Home > Research > Publications & Outputs > The New Algerian Literature at the Threshold of...
View graph of relations

The New Algerian Literature at the Threshold of Globalization: Across National and Cultural Boundaries

Research output: Contribution to conference - Without ISBN/ISSN Conference paper

Publication date2018
Number of pages8
<mark>Original language</mark>English
EventASMCF Annual Conference: New Forms of Expression in the French and Francophone Worlds, Lancaster University (2018) - Lancaster University, Lancaster , United Kingdom
Duration: 13/09/201814/09/2018


ConferenceASMCF Annual Conference: New Forms of Expression in the French and Francophone Worlds, Lancaster University (2018)
Country/TerritoryUnited Kingdom
Internet address


This paper discusses the new emerging Francophone narratives in Algeria, and the impact of globalization processes on the production and reception of literary texts. National identity has been the centre of attention of post-independence Algerian narratives such as Yasmina Khadra’s Ce que le jour doit à la nuit, or La Repudiation by Rachid Boudjedra. However, due to changes undergone by the world in the fields of politics, economics, technology and science, the bearing of globalization on Algerian literature did not go incognito.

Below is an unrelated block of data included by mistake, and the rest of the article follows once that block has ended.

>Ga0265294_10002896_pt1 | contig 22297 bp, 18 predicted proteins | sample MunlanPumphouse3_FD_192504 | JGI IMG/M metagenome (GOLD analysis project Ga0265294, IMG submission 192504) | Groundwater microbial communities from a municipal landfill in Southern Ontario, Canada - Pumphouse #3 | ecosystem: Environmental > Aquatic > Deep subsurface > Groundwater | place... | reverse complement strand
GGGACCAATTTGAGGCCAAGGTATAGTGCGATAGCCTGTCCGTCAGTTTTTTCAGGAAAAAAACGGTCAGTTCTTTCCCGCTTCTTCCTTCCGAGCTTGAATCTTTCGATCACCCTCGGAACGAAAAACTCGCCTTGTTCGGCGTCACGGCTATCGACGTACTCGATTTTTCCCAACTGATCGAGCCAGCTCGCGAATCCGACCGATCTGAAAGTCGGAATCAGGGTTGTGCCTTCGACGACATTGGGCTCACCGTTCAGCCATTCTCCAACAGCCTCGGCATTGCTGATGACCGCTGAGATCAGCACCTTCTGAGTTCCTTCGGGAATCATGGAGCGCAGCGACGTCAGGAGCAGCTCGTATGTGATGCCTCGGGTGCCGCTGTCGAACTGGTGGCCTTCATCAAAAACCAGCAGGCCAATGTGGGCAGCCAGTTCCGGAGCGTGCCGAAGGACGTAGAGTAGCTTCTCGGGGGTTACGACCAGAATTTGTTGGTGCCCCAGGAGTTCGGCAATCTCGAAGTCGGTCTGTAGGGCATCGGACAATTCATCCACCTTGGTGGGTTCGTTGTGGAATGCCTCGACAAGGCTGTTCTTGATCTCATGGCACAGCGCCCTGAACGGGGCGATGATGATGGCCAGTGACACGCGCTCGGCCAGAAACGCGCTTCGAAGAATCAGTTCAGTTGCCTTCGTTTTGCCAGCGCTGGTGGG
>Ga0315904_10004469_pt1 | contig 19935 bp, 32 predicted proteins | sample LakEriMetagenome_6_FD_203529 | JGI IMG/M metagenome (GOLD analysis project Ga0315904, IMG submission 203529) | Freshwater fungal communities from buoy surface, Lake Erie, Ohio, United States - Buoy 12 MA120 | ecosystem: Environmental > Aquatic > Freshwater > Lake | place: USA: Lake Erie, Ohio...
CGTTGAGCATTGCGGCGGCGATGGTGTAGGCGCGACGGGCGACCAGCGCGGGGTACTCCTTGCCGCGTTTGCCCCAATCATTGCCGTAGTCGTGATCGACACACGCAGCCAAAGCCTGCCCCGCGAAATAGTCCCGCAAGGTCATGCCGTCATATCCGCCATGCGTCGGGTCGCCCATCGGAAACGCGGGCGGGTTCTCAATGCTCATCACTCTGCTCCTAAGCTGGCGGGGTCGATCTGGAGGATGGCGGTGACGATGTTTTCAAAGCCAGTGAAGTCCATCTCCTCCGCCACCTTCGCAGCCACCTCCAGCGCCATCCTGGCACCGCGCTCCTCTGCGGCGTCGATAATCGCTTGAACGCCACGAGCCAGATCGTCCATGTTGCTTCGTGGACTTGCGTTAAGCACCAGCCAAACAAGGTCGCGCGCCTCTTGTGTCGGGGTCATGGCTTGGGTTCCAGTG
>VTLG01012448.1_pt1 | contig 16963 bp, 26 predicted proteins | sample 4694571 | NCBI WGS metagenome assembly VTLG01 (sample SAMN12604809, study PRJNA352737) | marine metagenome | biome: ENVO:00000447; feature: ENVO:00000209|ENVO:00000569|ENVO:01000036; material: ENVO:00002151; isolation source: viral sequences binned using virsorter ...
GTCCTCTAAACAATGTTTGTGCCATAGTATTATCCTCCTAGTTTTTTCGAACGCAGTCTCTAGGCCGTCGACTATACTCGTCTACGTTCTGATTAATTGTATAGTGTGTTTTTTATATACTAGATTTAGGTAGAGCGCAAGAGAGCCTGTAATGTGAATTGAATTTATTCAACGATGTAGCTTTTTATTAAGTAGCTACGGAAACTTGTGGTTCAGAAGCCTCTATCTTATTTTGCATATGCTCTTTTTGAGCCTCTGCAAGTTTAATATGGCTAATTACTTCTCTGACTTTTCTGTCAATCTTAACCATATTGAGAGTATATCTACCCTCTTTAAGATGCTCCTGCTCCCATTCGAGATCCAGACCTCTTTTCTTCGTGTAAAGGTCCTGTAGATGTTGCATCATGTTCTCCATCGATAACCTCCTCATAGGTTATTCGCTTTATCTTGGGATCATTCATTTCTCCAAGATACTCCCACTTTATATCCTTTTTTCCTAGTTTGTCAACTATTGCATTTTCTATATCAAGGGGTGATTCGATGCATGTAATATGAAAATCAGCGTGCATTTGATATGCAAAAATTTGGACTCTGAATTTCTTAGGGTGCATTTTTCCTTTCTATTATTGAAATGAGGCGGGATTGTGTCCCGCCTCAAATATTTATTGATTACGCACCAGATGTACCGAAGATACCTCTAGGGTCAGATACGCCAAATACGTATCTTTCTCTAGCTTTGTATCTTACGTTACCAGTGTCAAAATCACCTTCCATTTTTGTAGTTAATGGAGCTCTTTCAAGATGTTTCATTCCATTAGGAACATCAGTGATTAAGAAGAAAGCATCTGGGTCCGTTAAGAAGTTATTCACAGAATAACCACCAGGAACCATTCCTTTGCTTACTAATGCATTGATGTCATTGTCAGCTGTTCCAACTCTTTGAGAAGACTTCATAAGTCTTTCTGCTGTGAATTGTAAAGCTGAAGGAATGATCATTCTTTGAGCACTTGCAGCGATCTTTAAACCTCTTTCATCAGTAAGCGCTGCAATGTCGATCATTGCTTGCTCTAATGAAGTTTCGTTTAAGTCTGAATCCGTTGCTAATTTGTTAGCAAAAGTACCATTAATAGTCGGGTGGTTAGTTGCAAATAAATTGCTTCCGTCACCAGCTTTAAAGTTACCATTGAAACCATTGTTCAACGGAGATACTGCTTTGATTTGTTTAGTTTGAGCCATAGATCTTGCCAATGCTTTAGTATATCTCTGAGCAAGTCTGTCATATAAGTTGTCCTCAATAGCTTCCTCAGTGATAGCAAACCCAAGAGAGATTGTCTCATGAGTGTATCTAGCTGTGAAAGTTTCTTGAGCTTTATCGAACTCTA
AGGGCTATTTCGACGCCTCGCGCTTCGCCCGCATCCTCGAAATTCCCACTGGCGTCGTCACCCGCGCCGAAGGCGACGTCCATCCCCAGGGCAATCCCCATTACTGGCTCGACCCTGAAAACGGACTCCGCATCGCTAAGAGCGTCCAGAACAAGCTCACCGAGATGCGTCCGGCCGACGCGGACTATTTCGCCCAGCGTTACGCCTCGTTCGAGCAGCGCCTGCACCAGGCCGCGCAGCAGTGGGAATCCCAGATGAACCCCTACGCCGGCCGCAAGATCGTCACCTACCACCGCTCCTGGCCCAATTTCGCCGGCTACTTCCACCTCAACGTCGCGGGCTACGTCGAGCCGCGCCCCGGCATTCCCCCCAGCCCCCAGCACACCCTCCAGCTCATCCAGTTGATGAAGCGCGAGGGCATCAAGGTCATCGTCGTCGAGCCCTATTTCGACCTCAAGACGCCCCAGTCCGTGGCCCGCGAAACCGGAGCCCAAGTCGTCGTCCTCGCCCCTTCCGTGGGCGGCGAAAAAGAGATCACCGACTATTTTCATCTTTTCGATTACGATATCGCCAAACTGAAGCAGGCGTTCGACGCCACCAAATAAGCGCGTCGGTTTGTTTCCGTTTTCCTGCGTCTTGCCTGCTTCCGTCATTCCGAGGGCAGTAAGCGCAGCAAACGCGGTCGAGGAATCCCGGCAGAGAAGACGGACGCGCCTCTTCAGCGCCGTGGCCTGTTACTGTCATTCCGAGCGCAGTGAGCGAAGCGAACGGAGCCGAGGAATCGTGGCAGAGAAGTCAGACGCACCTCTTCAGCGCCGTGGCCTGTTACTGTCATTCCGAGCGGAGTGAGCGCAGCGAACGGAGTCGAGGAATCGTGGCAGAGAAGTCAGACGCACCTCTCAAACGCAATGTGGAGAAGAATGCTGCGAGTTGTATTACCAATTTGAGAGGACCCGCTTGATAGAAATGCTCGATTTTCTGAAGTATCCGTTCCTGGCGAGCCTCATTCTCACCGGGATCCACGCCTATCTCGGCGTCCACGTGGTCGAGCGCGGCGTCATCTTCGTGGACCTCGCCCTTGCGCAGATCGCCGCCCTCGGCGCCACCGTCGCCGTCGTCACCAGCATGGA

As a result of this interaction between national culture and world culture, the recent Algerian writers have developed new writing techniques and styles, traced new aims, introduced different cultures, thoughts and opinions, and updated language in a creative way. These new narratives aim at withdrawing attachment to postcolonial traumas and the redefinition of the self in a global framework, while maintaining the challenged identity.
Thus, in this paper, I will look at the current Algerian narratives formed through the interaction of globalization in literature, and the challenges encountered while adopting globalization, illustrating passages from Kaouthar Adimi’s Des Ballerines de Papicha, the translation of Anouar Rahmani’s Halwasat Gibril (Gabriel, ou L’Hallucination de Maria), and Meursault Contre Enquete by Kamel Daoud.
Through this research, I aim at demonstrating the new facets of Algerian literature across national and cultural boundaries, and present the shift from the largely dominated postcolonial discourse to an era attempting to explore newness.